Disability Superpower: Blackwolf's uber-planning and analytical skills are due to a form of autism. Several of the other heroes are also shown to suffer adverse effects from their abnormal physiology (Feral's back problems, Damsel's digestive problems). "There's a fine line between superpowers and a chronic disease." Fatale notes that you have to live with these powers, the cyborg parts or half-human biology or whatever every day and not just when they come in handy.
Egopolis: Dr. Impossible's plans to rename New York City.
Everyone Went to School Together: Dr. Impossible, CoreFire, Damsel, Blackwolf, and even the character supposedly from the future, Lily. Impossible lampshades it, commenting that a surprisingly high percentage of his classmates ended up on one side or the other of the superheroics game. He's not sure if it was selection bias (the school was for highly intelligent and ambitious students) or there was just something strange about the place or what.
Evil Laugh: Well, of course. "...the error of opposing...Doctor Impossible! Ahahahaha hahahahahahahaaa!"
"He who laughs last laughs longest, and I happen to have a really good laugh."
Evil Plan: Obviously, Doctor Impossible is busy with this. He's tried many before, and tells us that this takes real brains. Anyone can smash it up.
Fantasy Kitchen Sink: There's a scene with a magician fighting space aliens with the help of a robot and a fairy.
Fight Clubbing: Supervillains and minor heroes have underground gladiator battles; Dr. Impossible got his start brawling in such a tournament in Bangkok, billed by barkers as Smartacus, Count Smackula (no relation to Count Spankulot) and other stage names.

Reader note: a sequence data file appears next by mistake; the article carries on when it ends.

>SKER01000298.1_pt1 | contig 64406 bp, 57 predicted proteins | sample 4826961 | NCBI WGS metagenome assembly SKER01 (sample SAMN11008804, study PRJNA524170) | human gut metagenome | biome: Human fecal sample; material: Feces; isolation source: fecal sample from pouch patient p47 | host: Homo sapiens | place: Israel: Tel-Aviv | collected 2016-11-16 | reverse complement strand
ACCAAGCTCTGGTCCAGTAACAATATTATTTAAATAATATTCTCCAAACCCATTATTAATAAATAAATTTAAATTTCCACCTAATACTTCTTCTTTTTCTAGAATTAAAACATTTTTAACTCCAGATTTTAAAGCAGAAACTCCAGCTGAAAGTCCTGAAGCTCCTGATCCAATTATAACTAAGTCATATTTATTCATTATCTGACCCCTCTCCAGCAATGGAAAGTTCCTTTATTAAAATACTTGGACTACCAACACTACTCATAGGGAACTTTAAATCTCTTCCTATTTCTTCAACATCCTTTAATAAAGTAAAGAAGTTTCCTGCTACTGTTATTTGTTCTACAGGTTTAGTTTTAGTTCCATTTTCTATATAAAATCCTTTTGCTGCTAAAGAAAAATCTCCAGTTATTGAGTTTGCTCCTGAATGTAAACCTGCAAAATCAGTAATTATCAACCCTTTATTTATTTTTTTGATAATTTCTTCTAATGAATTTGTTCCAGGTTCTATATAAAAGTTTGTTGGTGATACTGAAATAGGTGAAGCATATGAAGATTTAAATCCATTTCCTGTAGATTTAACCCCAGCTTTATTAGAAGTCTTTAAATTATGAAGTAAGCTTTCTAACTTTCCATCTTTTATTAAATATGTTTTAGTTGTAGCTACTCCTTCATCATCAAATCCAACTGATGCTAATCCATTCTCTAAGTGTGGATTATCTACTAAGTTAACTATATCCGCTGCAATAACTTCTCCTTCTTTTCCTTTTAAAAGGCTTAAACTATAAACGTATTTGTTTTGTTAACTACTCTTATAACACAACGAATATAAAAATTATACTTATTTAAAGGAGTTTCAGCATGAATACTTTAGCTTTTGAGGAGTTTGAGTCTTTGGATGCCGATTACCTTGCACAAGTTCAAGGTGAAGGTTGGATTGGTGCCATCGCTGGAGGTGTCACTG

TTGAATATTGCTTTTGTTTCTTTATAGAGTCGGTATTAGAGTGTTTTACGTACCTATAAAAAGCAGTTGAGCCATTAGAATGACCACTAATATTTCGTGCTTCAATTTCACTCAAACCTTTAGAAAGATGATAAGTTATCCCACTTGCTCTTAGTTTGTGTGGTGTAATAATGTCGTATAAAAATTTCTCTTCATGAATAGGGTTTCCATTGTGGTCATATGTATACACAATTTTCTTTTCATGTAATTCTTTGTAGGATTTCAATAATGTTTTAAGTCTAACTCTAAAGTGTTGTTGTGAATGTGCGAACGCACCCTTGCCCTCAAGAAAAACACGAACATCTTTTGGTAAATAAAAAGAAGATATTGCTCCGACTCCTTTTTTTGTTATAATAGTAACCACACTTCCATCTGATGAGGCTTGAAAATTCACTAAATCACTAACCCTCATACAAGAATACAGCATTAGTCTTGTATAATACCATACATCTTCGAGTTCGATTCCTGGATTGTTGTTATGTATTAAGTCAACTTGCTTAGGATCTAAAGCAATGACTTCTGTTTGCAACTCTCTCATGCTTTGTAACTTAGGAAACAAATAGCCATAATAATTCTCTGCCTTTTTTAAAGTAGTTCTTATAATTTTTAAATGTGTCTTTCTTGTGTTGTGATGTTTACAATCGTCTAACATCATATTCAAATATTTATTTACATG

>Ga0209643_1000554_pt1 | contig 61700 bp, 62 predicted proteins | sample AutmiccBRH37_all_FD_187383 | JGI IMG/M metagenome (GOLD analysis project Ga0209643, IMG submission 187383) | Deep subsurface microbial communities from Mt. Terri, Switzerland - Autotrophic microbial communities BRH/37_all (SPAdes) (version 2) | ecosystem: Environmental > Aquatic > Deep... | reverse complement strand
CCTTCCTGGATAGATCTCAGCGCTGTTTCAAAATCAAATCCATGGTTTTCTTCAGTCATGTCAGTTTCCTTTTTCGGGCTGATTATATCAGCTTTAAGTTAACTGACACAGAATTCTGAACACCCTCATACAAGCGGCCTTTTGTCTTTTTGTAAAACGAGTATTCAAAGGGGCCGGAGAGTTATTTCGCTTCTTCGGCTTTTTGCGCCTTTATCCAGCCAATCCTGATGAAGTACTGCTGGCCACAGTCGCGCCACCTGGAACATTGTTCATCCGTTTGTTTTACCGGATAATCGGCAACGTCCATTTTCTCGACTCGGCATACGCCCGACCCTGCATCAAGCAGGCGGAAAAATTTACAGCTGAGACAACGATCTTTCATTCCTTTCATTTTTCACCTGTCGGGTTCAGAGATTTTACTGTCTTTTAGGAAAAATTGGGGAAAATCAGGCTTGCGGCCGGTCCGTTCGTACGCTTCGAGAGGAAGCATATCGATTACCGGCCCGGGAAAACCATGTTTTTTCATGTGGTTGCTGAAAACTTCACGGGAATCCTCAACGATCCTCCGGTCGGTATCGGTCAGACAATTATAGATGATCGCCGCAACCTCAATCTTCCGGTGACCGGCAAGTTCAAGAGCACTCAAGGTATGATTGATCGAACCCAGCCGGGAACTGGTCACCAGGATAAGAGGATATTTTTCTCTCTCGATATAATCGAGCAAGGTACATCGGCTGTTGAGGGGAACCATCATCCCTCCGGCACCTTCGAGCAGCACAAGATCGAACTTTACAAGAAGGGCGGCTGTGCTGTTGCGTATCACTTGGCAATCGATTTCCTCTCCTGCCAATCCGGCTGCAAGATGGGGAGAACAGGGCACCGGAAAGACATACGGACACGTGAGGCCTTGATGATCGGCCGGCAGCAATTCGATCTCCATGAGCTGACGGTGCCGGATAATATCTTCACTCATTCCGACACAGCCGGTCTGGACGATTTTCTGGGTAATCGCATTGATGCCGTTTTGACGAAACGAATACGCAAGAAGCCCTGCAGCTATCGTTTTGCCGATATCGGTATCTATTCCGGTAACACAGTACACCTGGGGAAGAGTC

Genius Bruiser: As a result of a science experiment Dr. Impossible is a good deal stronger and tougher than the average human. But he's still nowhere near as strong as any of the heroes who have superhuman strength as a main power and he only uses his super-strength when backed into a corner or caught by surprise; it's never part of his main plan. Presumably Dr. Impossible's strength is just one of the Required Secondary Powers to survive all the times he has been punched and thrown around by heroes.
Genre Savvy: Doctor Impossible is savvy enough to understand that villains never win. But he just can't help but try anyways. Over and over and over again.
Hidden in Plain Sight: Much of Doctor Impossible's angst is due to CoreFire never realizing who he is. Turned around, too, when Lily is revealed to be Erica Lowenstein, who he had been angsting about never getting attention from. Although she was almost completely transparent, so he had a good reason to not realize it. The latter is especially poignant, since it's what primarily motivated Impossible. (This doesn't stop him from going right back to plotting after The Reveal. Evil habits are hard to break.)
Hope Spot: Dr. Impossible comes so very close to winning, but he still lost in the end. Dammit.
Immune to Bullets: Impossible takes several shots and just shrugs them off. Lily has nothing but a small scratch... from a depleted uranium chain gun round. Subverted by Fatale; her armored parts are rated against depleted uranium rounds, but the rest of her is normal flesh, and she realizes that a bullet in the wrong place can still kill her.
For all his genius and resources, Doctor Impossible is a comic book evil mastermind played dead straight, his cape and boots, his robot minions and his deathtraps faintly ridiculous in the cold light of day. And, since Status Quo Is God, the heroes always win, making him quite literally a loser.
Also his fellow villain the Pharaoh, whose inconsistent Origin Story and silly costume makes him a complete joke to the heroes and to other villains, despite being virtually invincible.
The Jailer: Silver Age hero The Mechanist does this to his nemesis Baron Ether. Apparently, the Mechanist was so concentrated on keeping Ether from getting OUT, his systems are not very effective in keeping Dr. Impossible and others from getting IN.